There are 7.8 Million people living on Long Island, so despite what some may think, it’s a wonderful environment for networking. Below are a few networking resources our Long Island Women in Tech team use to keep in touch in the industry both locally and globally.

  • Long Island Women in Tech – Join a local event or Tech Social, attend our online sessions to learn a new skill or volunteer to help us bring tech to our local community. We also offer mentoring and support as you face challenges or questions throughout your career. You can join the conversation on LinkedIN, Twitter, Facebook and Instagram.

** Start out with our Tech Together Happy Hour on May 1st! **

  • TechLadies – Career questions, interview help, resume assistance, job inquiries and listings or basic “how-to’s”. This group is 24,000 strong and has a vast range of knowledge to help you in any sticky situation. Mostly California/Bay Area based though members are global and there is a bunch of East Coasters there to help out as well.
  • Moms in Tech (MINTS) – Great virtual group for first time or soon-to-be moms. Members are global but there are a bunch of NY based techies who comment and help answer questions. Help ranges from mom/baby/pregnancy to job and career focused conversations.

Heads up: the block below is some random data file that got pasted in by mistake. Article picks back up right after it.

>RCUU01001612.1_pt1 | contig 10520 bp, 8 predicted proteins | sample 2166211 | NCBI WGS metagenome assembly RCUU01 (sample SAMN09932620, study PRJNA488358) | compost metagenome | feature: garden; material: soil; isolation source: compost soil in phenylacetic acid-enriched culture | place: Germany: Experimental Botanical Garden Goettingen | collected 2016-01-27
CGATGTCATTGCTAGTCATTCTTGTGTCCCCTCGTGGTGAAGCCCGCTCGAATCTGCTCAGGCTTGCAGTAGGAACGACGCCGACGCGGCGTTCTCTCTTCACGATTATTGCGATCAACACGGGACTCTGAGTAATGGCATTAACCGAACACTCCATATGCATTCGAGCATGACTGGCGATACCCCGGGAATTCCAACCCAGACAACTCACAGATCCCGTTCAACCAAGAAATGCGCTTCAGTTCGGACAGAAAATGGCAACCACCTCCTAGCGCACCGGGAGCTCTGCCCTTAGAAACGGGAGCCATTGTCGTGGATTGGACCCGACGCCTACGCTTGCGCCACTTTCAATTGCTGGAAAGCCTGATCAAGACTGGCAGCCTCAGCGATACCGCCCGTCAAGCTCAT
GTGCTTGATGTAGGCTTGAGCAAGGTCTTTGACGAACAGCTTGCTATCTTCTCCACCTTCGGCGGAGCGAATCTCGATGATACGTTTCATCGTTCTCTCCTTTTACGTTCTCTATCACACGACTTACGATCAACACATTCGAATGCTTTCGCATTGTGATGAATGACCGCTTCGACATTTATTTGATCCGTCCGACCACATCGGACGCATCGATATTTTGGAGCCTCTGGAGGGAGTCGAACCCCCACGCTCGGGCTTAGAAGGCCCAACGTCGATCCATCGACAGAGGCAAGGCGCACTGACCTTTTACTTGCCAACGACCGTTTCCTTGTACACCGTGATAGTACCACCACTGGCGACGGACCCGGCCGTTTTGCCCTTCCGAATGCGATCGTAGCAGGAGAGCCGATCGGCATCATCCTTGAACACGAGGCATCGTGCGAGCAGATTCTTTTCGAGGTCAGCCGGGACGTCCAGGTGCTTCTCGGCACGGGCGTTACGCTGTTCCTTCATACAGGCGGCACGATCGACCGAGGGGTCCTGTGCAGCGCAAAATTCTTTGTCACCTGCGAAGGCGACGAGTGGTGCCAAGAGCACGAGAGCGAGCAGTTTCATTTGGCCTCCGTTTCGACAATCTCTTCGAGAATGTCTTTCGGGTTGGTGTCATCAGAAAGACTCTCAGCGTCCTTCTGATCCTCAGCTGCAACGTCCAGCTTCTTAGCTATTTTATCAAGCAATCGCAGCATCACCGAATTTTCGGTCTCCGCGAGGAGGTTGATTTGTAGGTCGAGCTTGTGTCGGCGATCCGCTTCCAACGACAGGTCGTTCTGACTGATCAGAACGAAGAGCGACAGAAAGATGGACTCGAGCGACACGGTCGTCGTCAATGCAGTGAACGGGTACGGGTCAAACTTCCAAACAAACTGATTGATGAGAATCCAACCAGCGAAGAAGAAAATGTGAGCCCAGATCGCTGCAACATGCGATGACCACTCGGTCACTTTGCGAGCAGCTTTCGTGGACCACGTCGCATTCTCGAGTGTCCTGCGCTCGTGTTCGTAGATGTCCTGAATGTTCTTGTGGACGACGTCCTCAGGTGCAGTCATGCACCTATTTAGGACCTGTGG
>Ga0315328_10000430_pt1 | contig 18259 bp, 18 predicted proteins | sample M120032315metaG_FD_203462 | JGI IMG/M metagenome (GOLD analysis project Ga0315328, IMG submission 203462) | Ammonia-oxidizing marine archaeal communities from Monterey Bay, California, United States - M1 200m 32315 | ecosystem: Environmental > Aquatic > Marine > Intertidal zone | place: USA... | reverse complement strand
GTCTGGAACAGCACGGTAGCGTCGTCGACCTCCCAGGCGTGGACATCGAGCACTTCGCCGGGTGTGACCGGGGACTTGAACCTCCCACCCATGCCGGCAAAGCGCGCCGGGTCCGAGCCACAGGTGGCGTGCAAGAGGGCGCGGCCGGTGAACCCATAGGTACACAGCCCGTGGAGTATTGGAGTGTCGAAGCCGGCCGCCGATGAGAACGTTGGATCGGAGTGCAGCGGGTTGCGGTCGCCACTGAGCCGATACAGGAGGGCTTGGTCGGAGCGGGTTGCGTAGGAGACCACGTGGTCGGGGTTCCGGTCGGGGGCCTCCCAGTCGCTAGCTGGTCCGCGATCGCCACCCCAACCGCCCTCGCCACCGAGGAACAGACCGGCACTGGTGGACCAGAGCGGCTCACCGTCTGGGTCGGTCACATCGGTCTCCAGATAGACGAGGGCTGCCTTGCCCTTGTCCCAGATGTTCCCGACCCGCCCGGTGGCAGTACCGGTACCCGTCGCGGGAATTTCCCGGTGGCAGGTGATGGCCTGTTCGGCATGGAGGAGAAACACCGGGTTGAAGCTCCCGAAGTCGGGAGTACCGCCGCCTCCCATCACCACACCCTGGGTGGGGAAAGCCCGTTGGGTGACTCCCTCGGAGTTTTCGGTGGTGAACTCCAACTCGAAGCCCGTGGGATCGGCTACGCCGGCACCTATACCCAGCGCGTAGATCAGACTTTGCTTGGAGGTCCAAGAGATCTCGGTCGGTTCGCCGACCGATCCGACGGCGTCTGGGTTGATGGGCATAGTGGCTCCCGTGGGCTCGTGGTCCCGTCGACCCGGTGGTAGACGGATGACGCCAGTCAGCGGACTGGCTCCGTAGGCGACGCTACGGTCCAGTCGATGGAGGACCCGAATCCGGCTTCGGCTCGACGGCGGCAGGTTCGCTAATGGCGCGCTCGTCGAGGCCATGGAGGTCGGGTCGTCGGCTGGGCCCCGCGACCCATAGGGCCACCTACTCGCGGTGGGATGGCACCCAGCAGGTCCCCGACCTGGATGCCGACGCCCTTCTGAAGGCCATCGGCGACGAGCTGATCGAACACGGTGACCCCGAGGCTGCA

• Systers – Started as a ListServ by Anita Borg herself in 1987, Systers is the first known virtual networking group for women in tech that now has 7,800 members. There is a Slack group to join or you can keep on the email list. Emails can get intense (there are a lot of people active here) so make sure to filter them out of your inbox so you’re not overwhelmed.
  • AnitaB.org Local Groups – Sponsored events in and around NYC (and other major cities). AnitaB.org is a well known organization for Women in Tech. They run the annual Grace Hopper Celebration which is the world’s largest gathering of women technologists. Though they do not run events on Long Island, they do partner with Long Island Women in Tech in some events.
  • ChickTech NY – NYC based events for networking and education. This is a well-sponsored organization with great speakers, teachers and contacts for career-minded individuals. Although their sessions are all in NYC, we hope to partner with them to bring events to Long Island in the future.
  • Women Who Code NYC – Multiple coding education events each month in NYC and many (if not all) are free. These events are well attended and the sponsors are usually companies looking to hire. It’s a great way to learn something new while networking and getting your resume into the right hands.
  • LISTnet – This organization is focused on helping local Long Island tech companies expand and also runs networking meet ups and technical sessions for individuals out of their Plainview office. Their events are usually free and they partner with Long Island Women in Tech for the “Tech Together Social” once per quarter. 
  • LaunchPad Huntington – LaunchPad provides co-working space for local startups and often hosts events at their Huntington location. Keep up on their latest tech events through their Meetup group.

Do you have other networks to add to this list? Let me know in the comments section below.